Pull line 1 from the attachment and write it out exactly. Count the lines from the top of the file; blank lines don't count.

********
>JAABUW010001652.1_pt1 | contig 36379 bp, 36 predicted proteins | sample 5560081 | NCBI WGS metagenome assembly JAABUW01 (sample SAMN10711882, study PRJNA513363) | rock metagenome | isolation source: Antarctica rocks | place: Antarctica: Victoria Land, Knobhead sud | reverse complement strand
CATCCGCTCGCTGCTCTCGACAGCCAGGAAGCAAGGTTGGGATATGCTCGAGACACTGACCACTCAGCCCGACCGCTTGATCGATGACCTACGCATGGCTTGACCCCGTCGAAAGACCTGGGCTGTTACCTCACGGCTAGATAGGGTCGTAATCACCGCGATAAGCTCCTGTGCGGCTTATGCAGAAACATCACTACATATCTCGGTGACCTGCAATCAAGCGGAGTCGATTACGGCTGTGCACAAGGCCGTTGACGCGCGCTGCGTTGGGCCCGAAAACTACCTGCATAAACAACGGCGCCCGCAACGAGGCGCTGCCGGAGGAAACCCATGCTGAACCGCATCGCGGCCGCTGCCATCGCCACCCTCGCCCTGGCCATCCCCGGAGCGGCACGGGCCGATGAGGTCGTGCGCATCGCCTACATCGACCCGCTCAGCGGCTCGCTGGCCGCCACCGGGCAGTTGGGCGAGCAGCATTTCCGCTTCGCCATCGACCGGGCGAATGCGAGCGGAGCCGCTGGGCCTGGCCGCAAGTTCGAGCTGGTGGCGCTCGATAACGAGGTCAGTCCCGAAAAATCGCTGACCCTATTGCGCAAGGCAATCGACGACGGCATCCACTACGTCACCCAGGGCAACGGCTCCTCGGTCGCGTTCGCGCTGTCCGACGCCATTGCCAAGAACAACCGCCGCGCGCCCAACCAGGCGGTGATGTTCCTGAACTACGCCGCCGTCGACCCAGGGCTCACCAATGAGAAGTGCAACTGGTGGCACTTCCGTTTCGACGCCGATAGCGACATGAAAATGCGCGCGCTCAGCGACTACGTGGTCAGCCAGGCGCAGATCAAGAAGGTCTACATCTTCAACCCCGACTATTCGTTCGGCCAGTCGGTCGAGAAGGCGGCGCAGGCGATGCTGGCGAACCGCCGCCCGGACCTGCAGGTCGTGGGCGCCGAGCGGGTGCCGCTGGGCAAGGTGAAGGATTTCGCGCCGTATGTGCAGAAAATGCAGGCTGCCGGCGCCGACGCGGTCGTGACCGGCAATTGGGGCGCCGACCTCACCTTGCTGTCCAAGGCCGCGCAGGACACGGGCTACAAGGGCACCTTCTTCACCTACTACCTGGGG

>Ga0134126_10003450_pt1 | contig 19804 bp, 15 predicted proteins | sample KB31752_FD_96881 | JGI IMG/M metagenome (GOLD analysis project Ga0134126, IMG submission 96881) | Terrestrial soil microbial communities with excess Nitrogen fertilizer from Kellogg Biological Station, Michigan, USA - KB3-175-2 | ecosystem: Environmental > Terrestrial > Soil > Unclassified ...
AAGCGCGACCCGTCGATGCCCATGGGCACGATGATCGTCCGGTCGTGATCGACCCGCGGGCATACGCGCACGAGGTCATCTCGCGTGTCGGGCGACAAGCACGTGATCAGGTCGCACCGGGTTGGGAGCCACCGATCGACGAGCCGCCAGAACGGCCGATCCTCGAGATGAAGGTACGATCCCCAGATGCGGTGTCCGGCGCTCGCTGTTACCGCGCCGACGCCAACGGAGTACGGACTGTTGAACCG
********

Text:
>JAABUW010001652.1_pt1 | contig 36379 bp, 36 predicted proteins | sample 5560081 | NCBI WGS metagenome assembly JAABUW01 (sample SAMN10711882, study PRJNA513363) | rock metagenome | isolation source: Antarctica rocks | place: Antarctica: Victoria Land, Knobhead sud | reverse complement strand